There are times when a game is mor than a game. That is the case here, when Model Secondary School for the Deaf (MSSD), a federally funded high school in Northeast Washington, plays football against regular teams. Quantico High Shcool, a school filled with the children of Marines, discovered that when MSSD beat them 32-0. It was MSSD's 12th straight win and eighth straight shut out.
"These kids," says head coach Bob Westerman, "have a lot to prove."
To his players, what this game is all about is dignity. The world of the deaf is apart, distant and silent. For the deaf, speech is extremely difficult; deaf and mute, unfortunately, still often go together. So they are cut off.
The hearing world -- the world -- ignores them. Puts them aside in special schools like this one. Sometimes diagnoses the young as retarded. Laughs at them, calls them "dummies," shunts them aside. But in football they can not be shunted aside.
So they like football. They use it to prove something -- not that they are better, not even that they are just as good, but simply that they are here. That's all they want to prove.That they are here .
They commit themselves to that. MSSD has only three players who weight more than 180 pounds, but if the team is small, still it has a personality. It is quick. More than that it is intent. At practice this is clear. When the managers pound a huge drum the players feel the concussion and explode. How hard they work! How fiercely they go at each other! In their huddle there is a sense of will. And this is only practice. There is a grimness about them, about their concentration. Yet the grimness is subsumed by something else, by a closeness. The team is holding hands in the huddle; the huddle gives off warmth.
Friday is the game. Westerman expects it to be tough and is apprehensive. In the locker room the team is getting dressed. The only sound is that of locker doors clanging. Just before they take the field Westerman gathers them together and both speaks -- for those who can lip-read -- and signs at the same time. Signs represent concepts, not letters; in that it is a primitive and eloquent language. It strikes deep.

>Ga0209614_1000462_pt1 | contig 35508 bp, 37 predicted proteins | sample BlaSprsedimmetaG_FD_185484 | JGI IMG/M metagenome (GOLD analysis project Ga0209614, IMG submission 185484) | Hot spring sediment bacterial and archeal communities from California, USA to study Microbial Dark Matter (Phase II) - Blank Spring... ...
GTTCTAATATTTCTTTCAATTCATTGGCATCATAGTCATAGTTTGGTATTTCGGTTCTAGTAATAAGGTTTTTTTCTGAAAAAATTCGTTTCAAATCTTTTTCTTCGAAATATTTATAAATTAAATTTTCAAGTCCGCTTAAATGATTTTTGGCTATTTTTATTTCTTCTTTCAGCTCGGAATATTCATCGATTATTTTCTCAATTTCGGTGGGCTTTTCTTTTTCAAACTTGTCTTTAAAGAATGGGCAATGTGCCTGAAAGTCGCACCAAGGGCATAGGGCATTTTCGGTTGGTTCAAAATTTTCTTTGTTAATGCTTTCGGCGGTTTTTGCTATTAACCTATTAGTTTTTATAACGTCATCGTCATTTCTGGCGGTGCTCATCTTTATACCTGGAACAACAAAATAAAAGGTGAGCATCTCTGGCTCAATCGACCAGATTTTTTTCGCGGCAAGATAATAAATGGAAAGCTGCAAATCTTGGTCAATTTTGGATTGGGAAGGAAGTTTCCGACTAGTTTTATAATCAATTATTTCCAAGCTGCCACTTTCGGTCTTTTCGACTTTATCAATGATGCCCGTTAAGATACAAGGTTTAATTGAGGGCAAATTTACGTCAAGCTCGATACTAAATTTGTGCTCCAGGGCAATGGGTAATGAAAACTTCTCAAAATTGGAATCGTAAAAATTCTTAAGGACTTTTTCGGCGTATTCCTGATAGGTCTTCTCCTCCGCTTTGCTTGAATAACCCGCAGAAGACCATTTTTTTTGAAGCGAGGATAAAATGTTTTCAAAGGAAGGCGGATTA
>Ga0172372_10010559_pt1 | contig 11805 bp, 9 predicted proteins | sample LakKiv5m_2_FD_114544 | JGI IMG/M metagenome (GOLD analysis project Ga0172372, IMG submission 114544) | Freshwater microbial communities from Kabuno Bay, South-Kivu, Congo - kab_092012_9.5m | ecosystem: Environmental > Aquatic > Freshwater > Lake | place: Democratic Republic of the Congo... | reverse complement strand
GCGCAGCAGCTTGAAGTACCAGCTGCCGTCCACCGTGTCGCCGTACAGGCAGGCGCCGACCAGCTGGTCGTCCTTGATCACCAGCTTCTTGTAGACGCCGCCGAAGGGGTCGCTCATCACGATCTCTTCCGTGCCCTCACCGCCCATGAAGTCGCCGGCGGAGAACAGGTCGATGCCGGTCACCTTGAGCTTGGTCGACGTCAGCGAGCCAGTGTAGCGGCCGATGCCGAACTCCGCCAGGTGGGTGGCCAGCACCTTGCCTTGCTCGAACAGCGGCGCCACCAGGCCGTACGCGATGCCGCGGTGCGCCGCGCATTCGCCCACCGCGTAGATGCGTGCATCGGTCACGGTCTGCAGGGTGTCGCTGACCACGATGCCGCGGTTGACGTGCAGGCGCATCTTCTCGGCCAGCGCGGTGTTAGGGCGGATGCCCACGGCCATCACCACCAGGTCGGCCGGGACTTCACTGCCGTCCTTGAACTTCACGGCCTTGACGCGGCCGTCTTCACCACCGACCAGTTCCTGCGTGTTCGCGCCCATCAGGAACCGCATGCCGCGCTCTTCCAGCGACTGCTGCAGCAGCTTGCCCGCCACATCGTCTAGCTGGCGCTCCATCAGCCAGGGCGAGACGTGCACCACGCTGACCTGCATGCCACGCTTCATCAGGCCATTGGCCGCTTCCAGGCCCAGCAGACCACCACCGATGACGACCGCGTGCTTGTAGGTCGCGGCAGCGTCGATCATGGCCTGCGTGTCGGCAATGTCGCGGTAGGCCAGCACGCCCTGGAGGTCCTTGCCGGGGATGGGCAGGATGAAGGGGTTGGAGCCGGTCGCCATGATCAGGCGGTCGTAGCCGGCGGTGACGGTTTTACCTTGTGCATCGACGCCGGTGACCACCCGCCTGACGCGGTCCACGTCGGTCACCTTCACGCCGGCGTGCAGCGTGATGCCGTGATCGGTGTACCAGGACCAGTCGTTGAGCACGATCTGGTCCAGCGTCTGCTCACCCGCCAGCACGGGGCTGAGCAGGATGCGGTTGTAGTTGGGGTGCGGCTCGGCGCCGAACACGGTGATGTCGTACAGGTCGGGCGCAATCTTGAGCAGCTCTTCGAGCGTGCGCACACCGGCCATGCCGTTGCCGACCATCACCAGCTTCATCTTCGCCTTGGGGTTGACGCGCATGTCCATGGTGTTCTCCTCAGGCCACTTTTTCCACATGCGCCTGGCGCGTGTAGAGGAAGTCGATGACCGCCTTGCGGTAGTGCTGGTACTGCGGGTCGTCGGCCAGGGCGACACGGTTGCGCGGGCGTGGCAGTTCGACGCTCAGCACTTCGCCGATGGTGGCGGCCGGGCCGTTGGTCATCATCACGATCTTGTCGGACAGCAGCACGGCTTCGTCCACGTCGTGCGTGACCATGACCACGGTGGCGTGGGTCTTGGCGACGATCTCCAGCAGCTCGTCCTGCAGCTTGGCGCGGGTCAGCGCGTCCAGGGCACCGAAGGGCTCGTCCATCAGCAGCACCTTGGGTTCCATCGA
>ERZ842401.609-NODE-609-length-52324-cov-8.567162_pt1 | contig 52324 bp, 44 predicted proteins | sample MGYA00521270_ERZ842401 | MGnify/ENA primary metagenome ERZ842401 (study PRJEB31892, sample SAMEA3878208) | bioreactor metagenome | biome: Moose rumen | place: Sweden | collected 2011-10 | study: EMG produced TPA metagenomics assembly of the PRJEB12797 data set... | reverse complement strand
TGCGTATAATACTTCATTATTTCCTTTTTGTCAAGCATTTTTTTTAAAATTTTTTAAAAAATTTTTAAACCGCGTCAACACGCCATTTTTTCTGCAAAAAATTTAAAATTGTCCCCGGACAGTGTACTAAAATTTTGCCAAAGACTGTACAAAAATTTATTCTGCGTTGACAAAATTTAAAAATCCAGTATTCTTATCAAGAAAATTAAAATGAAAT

"Remember," Westerman says, "This is your home field. This is your place of pride. MSSD Eagles do not lose football games in their place of pride."
They must not lose here, not to a hearing team. And they know it.
The game begins. MSSD kicks off to Colonial Beach, the opponent. On the first play Colonial runs off-tackle. The defense swarms, penetrates is just short of vicious; eight defenders are in on the tackle, for a one-yard loss. On second and third down Colonial throws the ball; both times it is almost intercepted, and Colonial must punt. Then MSDD sweeps down the field. A run -- than a pass! Mark Panella, the quarterback, back to -- great throw! Joey Vincent is deep, deep, running under the ball! He catches it! and is tackled on the seven yard line. Two plays later MSSD scores! Colonial gets the ball again and loses 10 yards on first down, four more on second, throws incomplete on third and punts again. This time MSSD is methodical, ramming the ball at 10 and 15 yards a play down the field into the end zone. Panella, Vincent, Todd Silvestri, David Dormody, Jim Smith, and the rest have decided that the tough game Westerman expected would not be tough. They score again. But then Colonial comes back and scores. The attitude on the sidelines is less one of rage than of all right let's get bact to work . On the second play after the kick-off the MSDD linemen execute. They knock everyone down, and Wilton Downs sails 50 yards untouched into the end zone, right up the gut, right through the heart of the defense. On the MSDD sideline a player roars. It is a roar unsullied by the contours of speech. It is pure emotion, rage and joy and triumph mixed, a sound from the jungle. And it is a sound no hearing person could make. It is a little frightening.
The final score is 32-16. Both teams are shaking hands, the Mssd players grinning and hugging each other. Almost the whole school has watched the game and the players, 15, 16, 17 years old, grin at their girlfriends and hug them. It seems like any high school whose team just won 13 in a row. So it seems. But in most schools football players are a little separate, a little distant from other students. They are the doers and the others the spectators. At MSSD that distance does not exist. Instead the players represent the others. They share a weight and the players can lift that weight from all of them . . . for a little while. For they have indeed proved that they are here.
As Westerman leaves the field a young black girl, perhaps 15, touches his arm and he turns to her. She signs. "Are you proud of them?"
"It's your school," he answers. "It's your team. Are you proud of them?"
There is no need for her to sign an answer. Her smile lights up the day.